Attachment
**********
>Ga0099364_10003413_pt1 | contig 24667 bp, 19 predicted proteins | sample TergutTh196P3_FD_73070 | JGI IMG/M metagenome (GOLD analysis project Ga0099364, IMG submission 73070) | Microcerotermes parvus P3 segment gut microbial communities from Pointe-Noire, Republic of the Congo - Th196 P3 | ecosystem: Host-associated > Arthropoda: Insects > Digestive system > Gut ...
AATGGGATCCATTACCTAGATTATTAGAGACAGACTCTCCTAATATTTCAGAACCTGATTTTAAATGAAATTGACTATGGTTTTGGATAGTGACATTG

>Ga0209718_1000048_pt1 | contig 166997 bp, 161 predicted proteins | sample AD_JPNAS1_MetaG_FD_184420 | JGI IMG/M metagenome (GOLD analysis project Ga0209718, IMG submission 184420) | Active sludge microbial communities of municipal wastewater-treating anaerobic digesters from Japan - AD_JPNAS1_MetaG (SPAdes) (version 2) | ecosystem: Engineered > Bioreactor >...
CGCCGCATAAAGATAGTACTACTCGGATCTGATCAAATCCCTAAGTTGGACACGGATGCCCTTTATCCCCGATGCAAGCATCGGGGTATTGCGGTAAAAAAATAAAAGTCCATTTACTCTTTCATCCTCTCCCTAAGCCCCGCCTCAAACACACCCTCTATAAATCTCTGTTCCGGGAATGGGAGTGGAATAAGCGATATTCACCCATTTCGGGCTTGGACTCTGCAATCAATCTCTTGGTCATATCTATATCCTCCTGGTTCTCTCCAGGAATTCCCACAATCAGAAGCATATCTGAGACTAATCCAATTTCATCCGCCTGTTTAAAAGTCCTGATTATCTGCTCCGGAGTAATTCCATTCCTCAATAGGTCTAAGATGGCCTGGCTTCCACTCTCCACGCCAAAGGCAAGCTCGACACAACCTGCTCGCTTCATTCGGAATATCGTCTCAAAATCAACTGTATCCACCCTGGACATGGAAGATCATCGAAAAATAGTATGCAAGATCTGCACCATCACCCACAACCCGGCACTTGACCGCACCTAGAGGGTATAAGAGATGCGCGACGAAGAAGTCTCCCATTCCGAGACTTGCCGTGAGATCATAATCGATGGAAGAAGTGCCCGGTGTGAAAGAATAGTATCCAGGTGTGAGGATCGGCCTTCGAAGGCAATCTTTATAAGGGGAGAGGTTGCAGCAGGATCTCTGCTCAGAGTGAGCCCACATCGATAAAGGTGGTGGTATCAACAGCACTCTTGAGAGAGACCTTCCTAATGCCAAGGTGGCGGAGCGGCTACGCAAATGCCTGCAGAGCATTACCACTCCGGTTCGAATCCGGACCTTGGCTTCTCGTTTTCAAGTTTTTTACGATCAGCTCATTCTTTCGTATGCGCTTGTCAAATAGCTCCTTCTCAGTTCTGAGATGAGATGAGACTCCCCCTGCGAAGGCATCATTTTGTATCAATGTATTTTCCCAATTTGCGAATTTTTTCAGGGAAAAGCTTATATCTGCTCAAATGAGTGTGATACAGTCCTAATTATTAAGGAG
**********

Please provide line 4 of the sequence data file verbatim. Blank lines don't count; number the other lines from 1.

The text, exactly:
CGCCGCATAAAGATAGTACTACTCGGATCTGATCAAATCCCTAAGTTGGACACGGATGCCCTTTATCCCCGATGCAAGCATCGGGGTATTGCGGTAAAAAAATAAAAGTCCATTTACTCTTTCATCCTCTCCCTAAGCCCCGCCTCAAACACACCCTCTATAAATCTCTGTTCCGGGAATGGGAGTGGAATAAGCGATATTCACCCATTTCGGGCTTGGACTCTGCAATCAATCTCTTGGTCATATCTATATCCTCCTGGTTCTCTCCAGGAATTCCCACAATCAGAAGCATATCTGAGACTAATCCAATTTCATCCGCCTGTTTAAAAGTCCTGATTATCTGCTCCGGAGTAATTCCATTCCTCAATAGGTCTAAGATGGCCTGGCTTCCACTCTCCACGCCAAAGGCAAGCTCGACACAACCTGCTCGCTTCATTCGGAATATCGTCTCAAAATCAACTGTATCCACCCTGGACATGGAAGATCATCGAAAAATAGTATGCAAGATCTGCACCATCACCCACAACCCGGCACTTGACCGCACCTAGAGGGTATAAGAGATGCGCGACGAAGAAGTCTCCCATTCCGAGACTTGCCGTGAGATCATAATCGATGGAAGAAGTGCCCGGTGTGAAAGAATAGTATCCAGGTGTGAGGATCGGCCTTCGAAGGCAATCTTTATAAGGGGAGAGGTTGCAGCAGGATCTCTGCTCAGAGTGAGCCCACATCGATAAAGGTGGTGGTATCAACAGCACTCTTGAGAGAGACCTTCCTAATGCCAAGGTGGCGGAGCGGCTACGCAAATGCCTGCAGAGCATTACCACTCCGGTTCGAATCCGGACCTTGGCTTCTCGTTTTCAAGTTTTTTACGATCAGCTCATTCTTTCGTATGCGCTTGTCAAATAGCTCCTTCTCAGTTCTGAGATGAGATGAGACTCCCCCTGCGAAGGCATCATTTTGTATCAATGTATTTTCCCAATTTGCGAATTTTTTCAGGGAAAAGCTTATATCTGCTCAAATGAGTGTGATACAGTCCTAATTATTAAGGAG